“Whatever causes no annoyance when it is present, causes only a groundless pain in the expectation. Death, therefore, the most awful of evils, is nothing to us, seeing that, when we are, death is not come, and when death is come, we are not.”
If this line of reasoning is good, then it is a curious thing that we should have a natural fear of death. People say that death will ‘take away from us all the good things in life which we cherish’ and that this is why we naturally fear death. However, death obviously takes nothing away from us if we cease to be at death.
- The fear of death is natural and rational
- It is only rational and natural to fear that which brings us harm
- If the fear of death is natural and rational, then death must bring harm to us
- Only subjects can experience harm
- If death brings us any harm then there must be some sense in which we exist as subjects beyond death.
- Therefore, we do exist as subjects beyond death
I think that the first premise is the only real contentious one. An objector will have to say either that the fear is not natural, or that it is not rational, or both that it is neither natural nor rational. To say that it is not natural seems to strain credulity. To say that it is not rational seems unjustified; in defence of its being rational we could say that the fear of death is rationally maintained precisely because we each have a properly basic intuition about our selves (about the kinds of things which we are) which makes a distinction between that which we have (including our bodies) and that which we are (which is a simple idea). If the self is a simple, then it follows that it cannot be destroyed by any kind of decomposition, but only by annihilation. It is because we recognize ourselves intuitively (even if not explicitly) to be indissolubly simple subjects, that it seems natural and rational to have a fear of what death brings to us. That this is a properly basic belief seems easy enough to argue, since it is obviously a very natural belief, and it is one for which we have no defeater.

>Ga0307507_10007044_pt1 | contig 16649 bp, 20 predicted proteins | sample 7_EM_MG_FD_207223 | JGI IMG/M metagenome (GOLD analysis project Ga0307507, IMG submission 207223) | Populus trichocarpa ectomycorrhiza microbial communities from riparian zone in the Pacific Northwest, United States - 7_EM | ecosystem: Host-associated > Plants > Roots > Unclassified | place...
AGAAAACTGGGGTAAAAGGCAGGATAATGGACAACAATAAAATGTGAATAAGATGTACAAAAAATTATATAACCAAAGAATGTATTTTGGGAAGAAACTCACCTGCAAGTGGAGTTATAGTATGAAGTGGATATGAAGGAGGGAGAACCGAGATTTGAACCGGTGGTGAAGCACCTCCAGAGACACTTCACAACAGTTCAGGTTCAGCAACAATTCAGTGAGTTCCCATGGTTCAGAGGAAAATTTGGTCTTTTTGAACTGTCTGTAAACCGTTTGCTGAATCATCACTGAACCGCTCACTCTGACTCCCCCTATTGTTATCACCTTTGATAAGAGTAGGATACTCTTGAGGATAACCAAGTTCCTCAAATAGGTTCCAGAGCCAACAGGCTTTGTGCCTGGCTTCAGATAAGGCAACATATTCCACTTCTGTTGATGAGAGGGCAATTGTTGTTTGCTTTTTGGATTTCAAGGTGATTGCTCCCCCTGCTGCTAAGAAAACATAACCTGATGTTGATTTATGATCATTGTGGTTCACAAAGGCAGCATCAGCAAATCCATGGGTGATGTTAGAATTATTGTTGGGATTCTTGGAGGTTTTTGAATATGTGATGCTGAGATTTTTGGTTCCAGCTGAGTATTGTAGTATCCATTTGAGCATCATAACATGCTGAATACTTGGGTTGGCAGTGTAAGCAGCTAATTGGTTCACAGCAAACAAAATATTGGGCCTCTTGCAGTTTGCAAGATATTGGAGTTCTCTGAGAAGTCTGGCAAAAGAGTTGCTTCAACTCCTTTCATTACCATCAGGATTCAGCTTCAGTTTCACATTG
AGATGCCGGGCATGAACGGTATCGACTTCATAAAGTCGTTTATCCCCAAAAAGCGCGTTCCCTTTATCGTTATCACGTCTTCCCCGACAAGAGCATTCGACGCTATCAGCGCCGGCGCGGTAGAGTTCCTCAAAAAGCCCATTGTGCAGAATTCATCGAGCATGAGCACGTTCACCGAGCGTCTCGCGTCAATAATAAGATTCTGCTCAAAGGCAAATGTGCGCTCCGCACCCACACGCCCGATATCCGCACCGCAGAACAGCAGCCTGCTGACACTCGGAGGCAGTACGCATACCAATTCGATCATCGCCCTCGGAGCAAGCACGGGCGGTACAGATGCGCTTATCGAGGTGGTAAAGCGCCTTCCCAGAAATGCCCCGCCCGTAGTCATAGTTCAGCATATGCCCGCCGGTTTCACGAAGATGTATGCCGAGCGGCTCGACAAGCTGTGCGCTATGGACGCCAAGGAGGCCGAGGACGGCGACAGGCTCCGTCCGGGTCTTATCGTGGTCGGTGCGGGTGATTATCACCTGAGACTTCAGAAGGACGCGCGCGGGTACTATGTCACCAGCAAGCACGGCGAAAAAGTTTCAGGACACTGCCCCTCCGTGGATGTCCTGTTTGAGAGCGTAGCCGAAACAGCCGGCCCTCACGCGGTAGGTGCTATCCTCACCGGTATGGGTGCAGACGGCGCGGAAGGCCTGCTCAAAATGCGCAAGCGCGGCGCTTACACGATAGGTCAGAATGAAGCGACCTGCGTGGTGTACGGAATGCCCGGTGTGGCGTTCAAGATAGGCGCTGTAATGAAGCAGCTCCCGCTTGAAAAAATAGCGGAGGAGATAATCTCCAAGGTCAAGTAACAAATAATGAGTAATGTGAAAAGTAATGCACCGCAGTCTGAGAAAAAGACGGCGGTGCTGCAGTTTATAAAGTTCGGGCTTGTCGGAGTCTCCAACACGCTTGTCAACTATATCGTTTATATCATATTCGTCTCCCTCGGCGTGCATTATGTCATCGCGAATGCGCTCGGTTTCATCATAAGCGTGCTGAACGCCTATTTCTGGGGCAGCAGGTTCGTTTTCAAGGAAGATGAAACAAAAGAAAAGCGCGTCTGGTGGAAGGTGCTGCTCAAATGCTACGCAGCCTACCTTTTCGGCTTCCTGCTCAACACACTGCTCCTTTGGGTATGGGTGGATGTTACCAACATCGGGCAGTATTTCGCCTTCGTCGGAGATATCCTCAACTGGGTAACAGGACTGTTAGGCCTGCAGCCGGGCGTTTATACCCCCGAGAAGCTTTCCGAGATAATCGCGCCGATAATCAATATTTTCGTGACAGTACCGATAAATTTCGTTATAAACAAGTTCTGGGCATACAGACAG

If the argument outlined above is successful, then it demonstrates that the natural and rational fear of death is a strong indication that man has a soul which is a simple substance.